Enjoy shopping, etc. at tourist spots in the Kinkaku-ji Temple area!
I'm sure all of you know Kinkaku-ji Temple, a UNESCO World Heritage Site. On your first trip to Kyoto, most of you would probably first go see the sparkling Kinkaku-ji Temple. It is a well-known place, but there are many other tourist spots that are not so famous, but are worth visiting. I would like to introduce you to those places. I am sure you will like them.
The area is too good to visit only Kinkaku-ji Temple!
The “Wara-tenjingu Shrine” is located about 200 meters south of Kinkaku-ji Temple. Lions stand on either side of the torii (large gateway), and unlike ordinary shrines, I felt a different kind of atmosphere. No wonder it is called “Tenjin-gu (sky deity shrine).” Its official name is “Shikichi Jinja Shrine,” enshrining the goddess of safe birth, “Konohananosakuya-himenomikoto.” I heard that it was moved from Kitayama to its current place as a tutelary deity when Kinkaku-ji Temple was built.
From old times, many people have been visiting Wara-tenjingu Shrine. Even today, on dog day of a month, expectant mothers and her family visit the shrine to pray for a safe delivery and a healthy baby. Dog day is one of 12 horary signs, repeating every 12 days. Since dogs have safe births, expectant women pray for a safe birth on a dog day in the 5th month of their pregnancy. I hope all the expectant mothers have a safe birth. In the precinct of the shrine, a teahouse sells a Japanese confectionary called “Ubumochi” every month on a dog day. Maybe I will buy one next time I visit.
The name “Kinukake no Michi Road (silk draped road)” comes from Mt. Kinugasa-yama, which is used as part of the scenery of Kinkaku-ji Temple. The name came from an elegant historical event from long ago, when Emperor Uda wanted to see a snowy scenery in the mid-summer, so white silk was draped on the mountain, likening it to a snow-capped mountain.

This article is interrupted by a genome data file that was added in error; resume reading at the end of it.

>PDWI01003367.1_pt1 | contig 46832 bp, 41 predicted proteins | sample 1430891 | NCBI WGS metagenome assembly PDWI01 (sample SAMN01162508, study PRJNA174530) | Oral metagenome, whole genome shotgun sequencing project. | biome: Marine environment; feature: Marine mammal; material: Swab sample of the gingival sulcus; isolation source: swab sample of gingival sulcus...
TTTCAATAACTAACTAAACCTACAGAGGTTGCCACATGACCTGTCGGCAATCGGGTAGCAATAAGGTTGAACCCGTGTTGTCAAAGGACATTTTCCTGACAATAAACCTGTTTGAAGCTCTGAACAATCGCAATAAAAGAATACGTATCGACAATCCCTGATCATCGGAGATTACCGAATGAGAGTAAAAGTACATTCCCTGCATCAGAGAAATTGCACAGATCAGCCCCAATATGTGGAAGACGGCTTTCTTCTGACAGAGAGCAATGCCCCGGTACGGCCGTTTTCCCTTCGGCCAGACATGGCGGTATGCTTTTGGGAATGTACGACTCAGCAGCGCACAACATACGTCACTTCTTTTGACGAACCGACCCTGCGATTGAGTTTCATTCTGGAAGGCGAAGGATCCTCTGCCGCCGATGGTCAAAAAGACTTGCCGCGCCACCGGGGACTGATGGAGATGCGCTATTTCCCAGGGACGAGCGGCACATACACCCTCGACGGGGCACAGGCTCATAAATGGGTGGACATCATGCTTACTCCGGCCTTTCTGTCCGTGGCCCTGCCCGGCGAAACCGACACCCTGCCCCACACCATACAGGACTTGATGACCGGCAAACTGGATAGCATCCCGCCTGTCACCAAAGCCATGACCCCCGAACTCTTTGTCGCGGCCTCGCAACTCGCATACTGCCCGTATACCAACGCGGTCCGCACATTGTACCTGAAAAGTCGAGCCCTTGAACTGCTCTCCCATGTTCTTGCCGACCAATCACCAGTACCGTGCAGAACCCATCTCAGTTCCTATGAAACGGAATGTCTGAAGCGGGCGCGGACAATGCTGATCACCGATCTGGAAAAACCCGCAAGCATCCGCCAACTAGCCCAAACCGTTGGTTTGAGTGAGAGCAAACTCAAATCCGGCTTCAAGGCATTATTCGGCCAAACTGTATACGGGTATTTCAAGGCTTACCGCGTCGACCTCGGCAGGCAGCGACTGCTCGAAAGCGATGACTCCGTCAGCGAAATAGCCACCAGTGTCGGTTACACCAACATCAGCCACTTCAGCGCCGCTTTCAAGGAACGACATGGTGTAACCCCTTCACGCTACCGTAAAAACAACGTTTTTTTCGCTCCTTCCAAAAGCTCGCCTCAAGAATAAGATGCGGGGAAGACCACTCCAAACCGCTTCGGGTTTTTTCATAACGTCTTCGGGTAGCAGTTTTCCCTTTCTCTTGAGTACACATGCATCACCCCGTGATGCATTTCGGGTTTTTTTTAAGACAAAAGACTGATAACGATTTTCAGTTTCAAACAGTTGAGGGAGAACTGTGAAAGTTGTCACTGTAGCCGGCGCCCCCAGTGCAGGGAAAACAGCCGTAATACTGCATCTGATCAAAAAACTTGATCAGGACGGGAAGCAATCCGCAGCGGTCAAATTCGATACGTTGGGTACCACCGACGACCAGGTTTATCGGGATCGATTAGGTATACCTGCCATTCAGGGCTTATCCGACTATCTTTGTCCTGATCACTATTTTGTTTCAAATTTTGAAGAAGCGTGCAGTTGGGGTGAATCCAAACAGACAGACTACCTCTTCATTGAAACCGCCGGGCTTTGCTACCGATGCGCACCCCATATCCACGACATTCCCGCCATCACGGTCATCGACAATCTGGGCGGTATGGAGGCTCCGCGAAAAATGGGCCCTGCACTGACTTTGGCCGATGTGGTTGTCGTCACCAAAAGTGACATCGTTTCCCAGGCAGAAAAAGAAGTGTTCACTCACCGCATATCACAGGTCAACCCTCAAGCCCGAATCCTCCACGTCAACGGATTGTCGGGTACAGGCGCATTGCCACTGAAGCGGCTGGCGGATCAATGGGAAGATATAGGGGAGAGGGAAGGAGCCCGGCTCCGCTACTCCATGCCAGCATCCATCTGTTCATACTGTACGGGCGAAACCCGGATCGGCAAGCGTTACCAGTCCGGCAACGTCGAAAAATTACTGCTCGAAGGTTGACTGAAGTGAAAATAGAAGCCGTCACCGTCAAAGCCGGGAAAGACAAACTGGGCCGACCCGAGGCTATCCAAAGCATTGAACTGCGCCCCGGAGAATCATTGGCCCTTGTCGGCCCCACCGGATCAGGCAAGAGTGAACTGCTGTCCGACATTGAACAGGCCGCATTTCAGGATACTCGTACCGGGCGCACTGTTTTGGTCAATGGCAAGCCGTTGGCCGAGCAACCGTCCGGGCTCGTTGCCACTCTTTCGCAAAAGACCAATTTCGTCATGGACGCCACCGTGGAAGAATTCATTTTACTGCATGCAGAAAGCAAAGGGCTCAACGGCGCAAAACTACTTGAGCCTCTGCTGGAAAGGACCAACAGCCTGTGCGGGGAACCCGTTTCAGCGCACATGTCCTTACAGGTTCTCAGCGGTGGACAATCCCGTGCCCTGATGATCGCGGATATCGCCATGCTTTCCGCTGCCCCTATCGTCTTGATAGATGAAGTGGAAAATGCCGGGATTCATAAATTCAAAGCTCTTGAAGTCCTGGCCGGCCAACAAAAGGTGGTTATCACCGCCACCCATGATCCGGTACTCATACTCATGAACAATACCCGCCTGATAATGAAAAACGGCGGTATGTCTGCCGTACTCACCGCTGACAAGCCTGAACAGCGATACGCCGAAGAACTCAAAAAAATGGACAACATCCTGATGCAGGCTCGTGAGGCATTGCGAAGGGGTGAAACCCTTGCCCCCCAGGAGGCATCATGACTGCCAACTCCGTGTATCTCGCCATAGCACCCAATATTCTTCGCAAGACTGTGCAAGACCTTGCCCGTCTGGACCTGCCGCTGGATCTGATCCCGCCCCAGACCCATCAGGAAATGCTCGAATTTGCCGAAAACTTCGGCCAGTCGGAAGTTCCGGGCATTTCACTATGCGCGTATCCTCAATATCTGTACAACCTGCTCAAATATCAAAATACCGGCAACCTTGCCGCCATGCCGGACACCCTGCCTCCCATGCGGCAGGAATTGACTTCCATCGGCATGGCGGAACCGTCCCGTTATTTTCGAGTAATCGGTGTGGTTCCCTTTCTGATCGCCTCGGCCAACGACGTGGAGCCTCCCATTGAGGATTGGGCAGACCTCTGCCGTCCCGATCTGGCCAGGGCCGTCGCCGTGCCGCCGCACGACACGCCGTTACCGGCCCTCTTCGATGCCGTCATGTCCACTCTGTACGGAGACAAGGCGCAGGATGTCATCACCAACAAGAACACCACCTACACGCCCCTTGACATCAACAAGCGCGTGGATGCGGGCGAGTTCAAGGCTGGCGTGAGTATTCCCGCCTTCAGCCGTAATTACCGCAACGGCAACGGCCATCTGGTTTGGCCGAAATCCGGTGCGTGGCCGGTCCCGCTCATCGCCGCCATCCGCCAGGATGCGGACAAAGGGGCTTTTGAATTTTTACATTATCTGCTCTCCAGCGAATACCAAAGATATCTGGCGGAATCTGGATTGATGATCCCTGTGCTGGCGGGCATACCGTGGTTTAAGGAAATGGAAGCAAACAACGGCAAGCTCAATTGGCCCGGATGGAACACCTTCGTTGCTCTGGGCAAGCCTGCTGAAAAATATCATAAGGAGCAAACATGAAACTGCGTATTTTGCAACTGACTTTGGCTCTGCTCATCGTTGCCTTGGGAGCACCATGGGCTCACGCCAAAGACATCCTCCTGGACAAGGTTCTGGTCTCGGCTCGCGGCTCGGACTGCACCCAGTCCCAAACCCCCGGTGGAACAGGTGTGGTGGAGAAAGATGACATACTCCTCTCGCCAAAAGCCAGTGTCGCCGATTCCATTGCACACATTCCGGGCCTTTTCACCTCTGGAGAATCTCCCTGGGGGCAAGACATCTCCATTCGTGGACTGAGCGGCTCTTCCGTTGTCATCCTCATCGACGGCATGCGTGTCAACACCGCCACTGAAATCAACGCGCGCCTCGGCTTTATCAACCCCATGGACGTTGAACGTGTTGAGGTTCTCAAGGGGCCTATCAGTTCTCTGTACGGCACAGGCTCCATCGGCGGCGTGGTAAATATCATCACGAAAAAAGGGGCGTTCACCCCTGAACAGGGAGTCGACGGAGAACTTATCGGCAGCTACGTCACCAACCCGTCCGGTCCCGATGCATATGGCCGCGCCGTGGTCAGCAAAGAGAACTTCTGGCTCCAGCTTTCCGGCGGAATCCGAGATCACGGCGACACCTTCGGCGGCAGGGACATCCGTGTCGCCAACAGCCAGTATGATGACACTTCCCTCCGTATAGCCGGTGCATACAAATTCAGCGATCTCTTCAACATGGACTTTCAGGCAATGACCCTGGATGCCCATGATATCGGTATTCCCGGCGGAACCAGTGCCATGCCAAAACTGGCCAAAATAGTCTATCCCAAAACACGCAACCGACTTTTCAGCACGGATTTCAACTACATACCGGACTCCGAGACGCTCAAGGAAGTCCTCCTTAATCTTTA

The road that connects Kinkaku-ji Temple to Ryuan-ji Temple then to Ninna-ji Temple is 2.5 kilometers. It is an 18-minute walk from Kinkaku-ji Temple to Ryuan-ji Temple, and an 11-minute walk from Ryuan-ji Temple to Ninna-ji Temple. It is a great road to take a stroll while admiring Mt. Kinugasa-yama. If you don't have enough time, you can use the bus, too. Not many people walk this road when visiting Kinkaku-ji Temple. Let's see what we have on this road.
You can't just pass by! Shops that you can't resist taking a peek
If you walk a little from Kinkaku-ji Temple towards Kinukake no Michi Road, you will see a shop that stands out, decorated with colorful umbrellas. At the entrance, there is a sign that reads “Wagasa-ya (Japanese-style umbrella shop),” and you'll know right away that it is a specialty shop for Japanese-style umbrellas. There are many types of patterns, too.
The name of the shop is “Hokusai GRAPHIC.” It is a relatively new shop in the area. It has been about six months since it started business. There were many Japanese-style umbrellas displayed in the shop. I was told that they are now able to produce various patterns thanks to modern craftsmanship. A shop assistant told me that the patterns of the umbrellas are unique, but the prices are affordable. Since the shop is new, it may not be on a map yet, but since it stands out, you won't have trouble finding it.